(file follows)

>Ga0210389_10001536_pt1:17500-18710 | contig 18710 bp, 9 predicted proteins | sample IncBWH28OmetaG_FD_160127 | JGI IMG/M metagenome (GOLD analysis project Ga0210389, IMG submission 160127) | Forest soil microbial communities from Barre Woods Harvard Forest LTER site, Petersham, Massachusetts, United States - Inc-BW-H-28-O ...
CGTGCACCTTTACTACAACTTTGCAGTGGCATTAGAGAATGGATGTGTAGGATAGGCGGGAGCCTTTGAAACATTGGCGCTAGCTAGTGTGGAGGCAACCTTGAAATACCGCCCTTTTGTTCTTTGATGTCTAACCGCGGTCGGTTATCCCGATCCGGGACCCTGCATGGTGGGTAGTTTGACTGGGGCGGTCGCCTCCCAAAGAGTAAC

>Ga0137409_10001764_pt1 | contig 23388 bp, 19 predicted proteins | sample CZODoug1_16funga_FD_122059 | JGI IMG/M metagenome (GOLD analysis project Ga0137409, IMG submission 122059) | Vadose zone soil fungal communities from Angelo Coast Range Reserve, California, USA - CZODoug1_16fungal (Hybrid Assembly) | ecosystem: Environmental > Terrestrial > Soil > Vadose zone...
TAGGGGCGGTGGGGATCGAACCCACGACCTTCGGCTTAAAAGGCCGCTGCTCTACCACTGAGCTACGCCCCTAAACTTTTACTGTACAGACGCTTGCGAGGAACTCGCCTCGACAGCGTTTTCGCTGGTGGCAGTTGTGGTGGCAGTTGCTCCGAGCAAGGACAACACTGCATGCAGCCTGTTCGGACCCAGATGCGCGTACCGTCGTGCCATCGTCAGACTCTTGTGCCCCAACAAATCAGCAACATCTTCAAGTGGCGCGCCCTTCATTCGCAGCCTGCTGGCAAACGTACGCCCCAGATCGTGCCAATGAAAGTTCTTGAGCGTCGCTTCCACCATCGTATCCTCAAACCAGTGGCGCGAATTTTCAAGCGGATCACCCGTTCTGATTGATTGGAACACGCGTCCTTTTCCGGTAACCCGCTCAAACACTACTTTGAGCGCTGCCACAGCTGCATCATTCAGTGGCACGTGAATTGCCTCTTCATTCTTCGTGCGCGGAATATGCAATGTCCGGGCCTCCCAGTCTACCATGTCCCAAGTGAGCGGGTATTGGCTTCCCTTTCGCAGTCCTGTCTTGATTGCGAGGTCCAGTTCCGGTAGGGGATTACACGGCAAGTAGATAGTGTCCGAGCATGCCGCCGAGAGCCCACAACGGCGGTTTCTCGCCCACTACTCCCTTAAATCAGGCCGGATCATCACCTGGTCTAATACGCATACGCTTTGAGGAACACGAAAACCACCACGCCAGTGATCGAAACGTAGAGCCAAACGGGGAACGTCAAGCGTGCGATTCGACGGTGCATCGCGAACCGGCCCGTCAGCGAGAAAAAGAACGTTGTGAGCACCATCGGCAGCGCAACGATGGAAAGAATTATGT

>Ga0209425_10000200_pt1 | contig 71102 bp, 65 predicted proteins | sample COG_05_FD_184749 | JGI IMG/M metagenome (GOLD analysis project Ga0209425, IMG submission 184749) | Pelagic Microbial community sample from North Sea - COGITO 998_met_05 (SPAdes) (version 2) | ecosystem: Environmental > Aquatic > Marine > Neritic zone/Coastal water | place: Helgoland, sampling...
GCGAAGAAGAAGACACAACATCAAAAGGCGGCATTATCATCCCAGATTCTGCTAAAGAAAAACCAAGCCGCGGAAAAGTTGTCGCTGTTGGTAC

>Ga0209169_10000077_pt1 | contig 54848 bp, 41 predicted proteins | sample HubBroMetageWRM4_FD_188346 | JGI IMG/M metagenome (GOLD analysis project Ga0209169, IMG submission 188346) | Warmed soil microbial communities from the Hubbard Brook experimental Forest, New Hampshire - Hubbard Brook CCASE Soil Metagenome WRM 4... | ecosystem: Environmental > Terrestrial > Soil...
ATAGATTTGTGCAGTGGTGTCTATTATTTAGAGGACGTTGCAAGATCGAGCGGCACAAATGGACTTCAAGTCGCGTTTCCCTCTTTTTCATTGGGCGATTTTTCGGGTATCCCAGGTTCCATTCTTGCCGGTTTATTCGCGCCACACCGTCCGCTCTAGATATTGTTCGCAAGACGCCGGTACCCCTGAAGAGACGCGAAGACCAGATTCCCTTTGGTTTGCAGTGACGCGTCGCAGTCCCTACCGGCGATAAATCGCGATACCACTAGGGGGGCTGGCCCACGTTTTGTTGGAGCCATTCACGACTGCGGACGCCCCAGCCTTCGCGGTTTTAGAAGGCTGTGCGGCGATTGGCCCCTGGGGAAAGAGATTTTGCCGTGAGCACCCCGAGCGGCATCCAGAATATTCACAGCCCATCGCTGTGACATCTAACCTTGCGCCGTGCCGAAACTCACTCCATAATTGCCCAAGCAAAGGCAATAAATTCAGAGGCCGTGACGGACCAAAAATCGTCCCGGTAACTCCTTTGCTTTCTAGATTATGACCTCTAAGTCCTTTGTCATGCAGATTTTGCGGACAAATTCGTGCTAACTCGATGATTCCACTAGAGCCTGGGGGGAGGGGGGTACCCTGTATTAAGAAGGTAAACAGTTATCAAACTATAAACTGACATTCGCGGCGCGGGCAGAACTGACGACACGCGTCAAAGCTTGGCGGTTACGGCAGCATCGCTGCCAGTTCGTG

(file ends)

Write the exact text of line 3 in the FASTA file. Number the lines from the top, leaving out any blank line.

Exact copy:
>Ga0137409_10001764_pt1 | contig 23388 bp, 19 predicted proteins | sample CZODoug1_16funga_FD_122059 | JGI IMG/M metagenome (GOLD analysis project Ga0137409, IMG submission 122059) | Vadose zone soil fungal communities from Angelo Coast Range Reserve, California, USA - CZODoug1_16fungal (Hybrid Assembly) | ecosystem: Environmental > Terrestrial > Soil > Vadose zone...